Mojolicious and DBI handles


From we find this bit of code:

sub startup {
  my $app = shift;

  my ($user, $pass);
  # read $user and $pass from config file
  (ref $app)->attr(db => sub {
                 $user, $pass)

The concept is that Morbo, or Starman, or whatever PSGI server is running your program, can use any kind of forking, but each instance of your program will execute the startup code and create its own database handle.

Some of the code is not too obvious:

And here's how you get the data back out:

  $app->get('/test')->to(cb =>
               my $self = shift;
               $Data::Dumper::Indent = 1;
               $self->render( 'text' => "TEST: ATTR of foo" . $self->app->foo .
                    "\n<pre>\n" . Dumper($self) . "</pre>" );

It's really a better idea to use DBIx::Connector anyway, but the startup attribute trick might come in handy elsewhere. One note on DBIX::Connector − Under the heading, Execution Methods we see the code:

  <span class="sh_variable">$conn</span><span class="sh_symbol">-></span><span class="sh_function">run</span><span class="sh_symbol">(</span><span class="sh_keyword">sub</span> <span class="sh_cbracket">{</span> <span class="sh_variable">$_</span><span class="sh_symbol">-></span><span class="sh_keyword">do</span><span class="sh_symbol">(</span><span class="sh_variable">$query</span><span class="sh_symbol">)</span> <span class="sh_cbracket">}</span><span class="sh_symbol">);</span>

It is not documented, but by reading the source (let's hear it for free software!) what happens is that $_ is set, via the «local» keyword, to temporarily be the database handle (dbh) of the connection within execution of the code reference.

Thanks to mst and others on #perl for the assistance.

Postfix on bare CentOS install


Starting from scratch with a new CentOS 7 Linode, I found that iptables is set by default to block (although not reject) packets to the IMAP and POP3 services.

Rackspace has a good primer on setting up Dovecot that includes these instructions, but here's the short answer:

sudo iptables -I INPUT 2 -p tcp --dport 587 -j ACCEPT sudo iptables -I INPUT 3 -p tcp --dport 110 -j ACCEPT sudo iptables -I INPUT 4 -p tcp --dport 143 -j ACCEPT sudo iptables -I INPUT 5 -p tcp --dport 993 -j ACCEPT sudo iptables -I INPUT 6 -p tcp --dport 995 -j ACCEPT sudo /etc/init.d/iptables save sudo /etc/init.d/iptables restart

That adds a rule to accept the IMAP and POP ports, both the regular and SSL versions. Then we save the chain table and restart iptables. Now you should be able to get in: $ telnet imap Trying Connected to Escape character is '^]'. * OK [CAPABILITY IMAP4rev1 LITERAL+ SASL-IR LOGIN-REFERRALS ID ENABLE IDLE STARTTLS LOGINDISABLED] Dovecot ready.

Perlbrew a 64-bit Perl on Linode


For some reason, even the 64-bit kernel on my Linode wasn't sufficient for perlbrew to generate a 64-bit Perl. I was able to get one by doing:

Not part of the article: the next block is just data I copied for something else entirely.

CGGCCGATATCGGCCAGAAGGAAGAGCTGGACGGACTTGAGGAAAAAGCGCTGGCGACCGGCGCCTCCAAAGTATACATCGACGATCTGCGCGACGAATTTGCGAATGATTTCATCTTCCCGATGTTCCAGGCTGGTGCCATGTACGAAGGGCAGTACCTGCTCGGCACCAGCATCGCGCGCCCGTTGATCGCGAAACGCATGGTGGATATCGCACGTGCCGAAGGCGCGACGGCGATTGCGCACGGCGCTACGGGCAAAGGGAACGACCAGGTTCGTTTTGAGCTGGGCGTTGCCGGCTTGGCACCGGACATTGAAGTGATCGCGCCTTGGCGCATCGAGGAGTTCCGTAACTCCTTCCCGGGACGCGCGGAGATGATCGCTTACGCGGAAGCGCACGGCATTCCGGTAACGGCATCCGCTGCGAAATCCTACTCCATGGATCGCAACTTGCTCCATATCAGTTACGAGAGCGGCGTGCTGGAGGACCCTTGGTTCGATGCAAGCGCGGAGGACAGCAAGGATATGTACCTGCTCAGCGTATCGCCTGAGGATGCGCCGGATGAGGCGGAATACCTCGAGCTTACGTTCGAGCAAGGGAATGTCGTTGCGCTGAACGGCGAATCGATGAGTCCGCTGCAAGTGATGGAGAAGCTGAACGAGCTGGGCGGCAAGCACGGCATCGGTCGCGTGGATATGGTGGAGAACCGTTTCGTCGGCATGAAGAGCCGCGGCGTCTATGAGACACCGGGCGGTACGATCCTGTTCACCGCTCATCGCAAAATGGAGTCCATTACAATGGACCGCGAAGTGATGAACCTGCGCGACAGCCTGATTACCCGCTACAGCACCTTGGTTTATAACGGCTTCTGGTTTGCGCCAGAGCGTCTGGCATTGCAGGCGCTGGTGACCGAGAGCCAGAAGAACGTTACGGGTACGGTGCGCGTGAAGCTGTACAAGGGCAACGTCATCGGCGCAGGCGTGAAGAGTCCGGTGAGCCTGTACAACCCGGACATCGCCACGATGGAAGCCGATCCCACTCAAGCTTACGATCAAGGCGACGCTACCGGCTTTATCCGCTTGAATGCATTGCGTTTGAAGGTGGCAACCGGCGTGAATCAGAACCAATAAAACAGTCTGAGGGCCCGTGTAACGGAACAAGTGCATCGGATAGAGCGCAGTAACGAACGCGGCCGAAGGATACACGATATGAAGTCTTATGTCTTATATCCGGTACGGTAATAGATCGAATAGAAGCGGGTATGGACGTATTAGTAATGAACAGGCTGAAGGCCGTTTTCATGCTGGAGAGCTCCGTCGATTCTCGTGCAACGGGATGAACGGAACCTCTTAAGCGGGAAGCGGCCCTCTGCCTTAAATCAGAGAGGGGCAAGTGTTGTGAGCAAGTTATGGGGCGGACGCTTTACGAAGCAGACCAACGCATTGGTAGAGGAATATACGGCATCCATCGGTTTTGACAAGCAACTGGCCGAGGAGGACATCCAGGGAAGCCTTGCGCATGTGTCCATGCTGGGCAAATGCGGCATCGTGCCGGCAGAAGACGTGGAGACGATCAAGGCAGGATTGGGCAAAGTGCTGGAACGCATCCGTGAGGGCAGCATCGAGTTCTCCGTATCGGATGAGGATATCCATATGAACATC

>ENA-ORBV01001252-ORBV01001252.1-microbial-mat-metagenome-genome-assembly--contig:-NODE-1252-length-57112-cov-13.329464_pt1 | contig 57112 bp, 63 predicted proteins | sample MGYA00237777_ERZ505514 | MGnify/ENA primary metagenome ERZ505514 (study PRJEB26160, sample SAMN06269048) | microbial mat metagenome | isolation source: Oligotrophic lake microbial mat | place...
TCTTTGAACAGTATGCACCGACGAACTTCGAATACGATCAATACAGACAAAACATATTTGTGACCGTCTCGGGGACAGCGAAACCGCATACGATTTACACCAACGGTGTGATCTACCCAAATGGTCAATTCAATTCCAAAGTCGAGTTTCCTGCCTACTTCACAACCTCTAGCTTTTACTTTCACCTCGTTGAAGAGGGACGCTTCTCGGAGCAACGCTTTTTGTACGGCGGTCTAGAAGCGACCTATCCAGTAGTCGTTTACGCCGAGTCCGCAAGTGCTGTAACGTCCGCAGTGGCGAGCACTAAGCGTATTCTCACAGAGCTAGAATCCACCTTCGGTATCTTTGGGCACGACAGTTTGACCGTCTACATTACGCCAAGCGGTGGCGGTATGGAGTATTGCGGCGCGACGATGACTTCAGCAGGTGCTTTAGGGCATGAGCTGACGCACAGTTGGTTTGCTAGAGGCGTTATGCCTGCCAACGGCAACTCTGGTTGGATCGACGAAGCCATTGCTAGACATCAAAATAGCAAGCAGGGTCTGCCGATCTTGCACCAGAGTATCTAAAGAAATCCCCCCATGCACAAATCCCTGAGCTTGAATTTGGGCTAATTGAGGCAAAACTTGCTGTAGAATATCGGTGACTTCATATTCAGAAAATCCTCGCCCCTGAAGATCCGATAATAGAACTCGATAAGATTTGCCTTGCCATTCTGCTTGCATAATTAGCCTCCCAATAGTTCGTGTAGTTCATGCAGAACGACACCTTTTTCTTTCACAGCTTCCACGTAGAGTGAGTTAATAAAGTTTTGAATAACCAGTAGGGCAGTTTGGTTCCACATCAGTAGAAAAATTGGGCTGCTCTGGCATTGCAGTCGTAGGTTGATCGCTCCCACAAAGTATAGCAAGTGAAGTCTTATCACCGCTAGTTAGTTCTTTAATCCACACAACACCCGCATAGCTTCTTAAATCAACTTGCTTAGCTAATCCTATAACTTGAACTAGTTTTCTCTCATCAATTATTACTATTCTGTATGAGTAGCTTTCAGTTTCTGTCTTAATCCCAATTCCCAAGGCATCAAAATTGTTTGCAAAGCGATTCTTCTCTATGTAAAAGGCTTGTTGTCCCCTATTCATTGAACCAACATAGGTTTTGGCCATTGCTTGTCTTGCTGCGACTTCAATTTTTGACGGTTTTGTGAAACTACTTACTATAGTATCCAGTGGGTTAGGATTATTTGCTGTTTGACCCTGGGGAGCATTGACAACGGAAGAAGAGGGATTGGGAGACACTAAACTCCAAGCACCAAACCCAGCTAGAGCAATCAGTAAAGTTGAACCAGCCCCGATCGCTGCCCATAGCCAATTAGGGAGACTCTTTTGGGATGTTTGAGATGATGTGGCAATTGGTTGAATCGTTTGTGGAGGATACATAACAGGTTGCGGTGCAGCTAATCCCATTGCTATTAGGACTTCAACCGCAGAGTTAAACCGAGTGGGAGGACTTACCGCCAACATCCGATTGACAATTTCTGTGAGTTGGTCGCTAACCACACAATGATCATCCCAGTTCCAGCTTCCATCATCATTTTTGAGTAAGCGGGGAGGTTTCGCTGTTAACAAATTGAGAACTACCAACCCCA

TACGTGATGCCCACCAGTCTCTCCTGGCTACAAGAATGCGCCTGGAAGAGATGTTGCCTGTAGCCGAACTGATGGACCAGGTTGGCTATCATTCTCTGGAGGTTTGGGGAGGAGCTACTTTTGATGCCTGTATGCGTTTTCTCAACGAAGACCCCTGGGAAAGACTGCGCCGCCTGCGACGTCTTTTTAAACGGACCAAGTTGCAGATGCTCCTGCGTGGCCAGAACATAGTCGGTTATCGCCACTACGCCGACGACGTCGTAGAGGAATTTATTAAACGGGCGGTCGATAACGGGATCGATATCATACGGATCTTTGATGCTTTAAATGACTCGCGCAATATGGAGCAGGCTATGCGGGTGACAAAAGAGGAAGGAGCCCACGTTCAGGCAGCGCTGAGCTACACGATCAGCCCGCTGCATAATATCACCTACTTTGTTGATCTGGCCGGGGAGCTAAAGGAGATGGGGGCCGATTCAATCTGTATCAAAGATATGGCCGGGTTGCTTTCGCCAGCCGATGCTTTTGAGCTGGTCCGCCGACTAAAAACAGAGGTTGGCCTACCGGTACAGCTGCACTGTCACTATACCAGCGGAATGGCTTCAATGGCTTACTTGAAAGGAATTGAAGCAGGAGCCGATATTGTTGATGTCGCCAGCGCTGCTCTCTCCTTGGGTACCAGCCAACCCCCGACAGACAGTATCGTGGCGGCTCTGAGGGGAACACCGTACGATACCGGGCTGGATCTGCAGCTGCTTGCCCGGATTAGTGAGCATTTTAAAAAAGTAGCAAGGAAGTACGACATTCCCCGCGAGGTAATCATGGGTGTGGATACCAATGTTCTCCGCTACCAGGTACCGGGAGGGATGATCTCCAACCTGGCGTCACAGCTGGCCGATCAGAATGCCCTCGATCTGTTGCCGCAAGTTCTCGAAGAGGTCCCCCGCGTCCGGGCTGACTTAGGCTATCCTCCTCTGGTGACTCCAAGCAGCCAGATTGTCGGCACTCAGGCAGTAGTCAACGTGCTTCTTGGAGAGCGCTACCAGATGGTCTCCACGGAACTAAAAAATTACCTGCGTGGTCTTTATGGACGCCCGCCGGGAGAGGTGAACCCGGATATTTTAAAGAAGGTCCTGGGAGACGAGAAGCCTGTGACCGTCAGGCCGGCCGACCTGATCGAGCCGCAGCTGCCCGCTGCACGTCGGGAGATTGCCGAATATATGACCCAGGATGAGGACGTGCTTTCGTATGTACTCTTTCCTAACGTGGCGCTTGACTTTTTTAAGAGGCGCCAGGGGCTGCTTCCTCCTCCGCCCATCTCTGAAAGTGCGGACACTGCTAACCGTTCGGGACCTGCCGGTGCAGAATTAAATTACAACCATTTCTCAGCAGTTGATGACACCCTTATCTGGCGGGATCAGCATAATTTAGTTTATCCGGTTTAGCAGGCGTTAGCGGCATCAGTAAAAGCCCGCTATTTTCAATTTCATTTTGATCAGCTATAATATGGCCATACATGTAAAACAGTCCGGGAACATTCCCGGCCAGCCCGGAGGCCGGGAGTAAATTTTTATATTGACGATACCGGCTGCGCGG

perlbrew install 5.20.0 --64int

which resolved the problem I was having trying to install Minion with cpanm, namely the error "Perl with support for quads is required!" (from this bit of code, thanks mst on undernet #perl)

Moose data types


A quick reference to the built-in data types you can use in Moose. Use these when declaring a class, as with 'isa':

Data Type

Possible Values


*Note: [`a] is an optional extension which means any Type *



undef, 0, empty string, or 1


undef or [`a]. e.g.: Maybe[Str]


must be undef


must not be undef





looks like a number




string that is name of a class


…of a role



e.g., ScalarRef[Value]







IO::Handle or Perl filehandle


any blessed reference

any Class

e.g., MyClass or SQL::Abstract assuming your program uses them

Full details, examples, and advanced capabilites are explained at

Cleanly create SQL with SQL::Abstract::More


Some years ago now, I had written my own wrapper around DBI to make common SQL statements easier to write. Awhile back I found SQL::Abstract and recently revisited some old code to bring it up to the modern era. I found that the related SQL::Abstract::More was almost a direct replacement for what I had written − except with more features and better debugged. Here's an example:


use strict;
use warnings;

use SQL::Abstract::More;

my $sqla = SQL::Abstract::More->new;

# More maintainable with named parameters.
($stmt, @bind) = $sqla->select(
    -columns => [qw(listname id description from_email),
    -from => [qw(mailing_list subscriber)],
    -where => {'subscriber.list_id' => {'=', \ ''},
           '' => {'<>', \ 0}
    -group_by => "list_id",

print "$stmt\n" . join(',',@bind) . "\n";

The Above example produces the code ready to pass to SQL:

    SELECT listname, id, description, from_email, AS active, 
      COUNT(subscriber.person_id) AS subcribercount
    FROM mailing_list, subscriber
    WHERE ( ( <> 0 AND 
      subscriber.list_id = ) ) 
    GROUP BY list_id

After that, it's just a matter of execution:

my $sth = $dbh->prepare($stmt);
$sqla->bind_params($sth, @bind);

You could do the same thing with SQL::Abstract itself, but you have to use somewhat-undocumented features for the "as" and "group by" pieces. Specifically, you can use a scalar reference for a literal field name in the columns part, and shove the "group by" clause into the order field; but you'll have to build the group clause yourself:

use SQL::Abstract;

my $sql = SQL::Abstract->new;

my ($stmt, @bind) =
    $sql->select([qw(mailing_list subscriber)], 
                 [qw(listname id description from_email),
                  \ " AS active",
                  \ "COUNT(subscriber.person_id) AS subcribercount"
                 {'subscriber.list_id' => \ '=',
                  '' => \ '<> 0'},
                 "asc GROUP by list_id"
print "$stmt\n" . join(',',@bind) . "\n";

Altogether, SQL::Abstract::More is superior.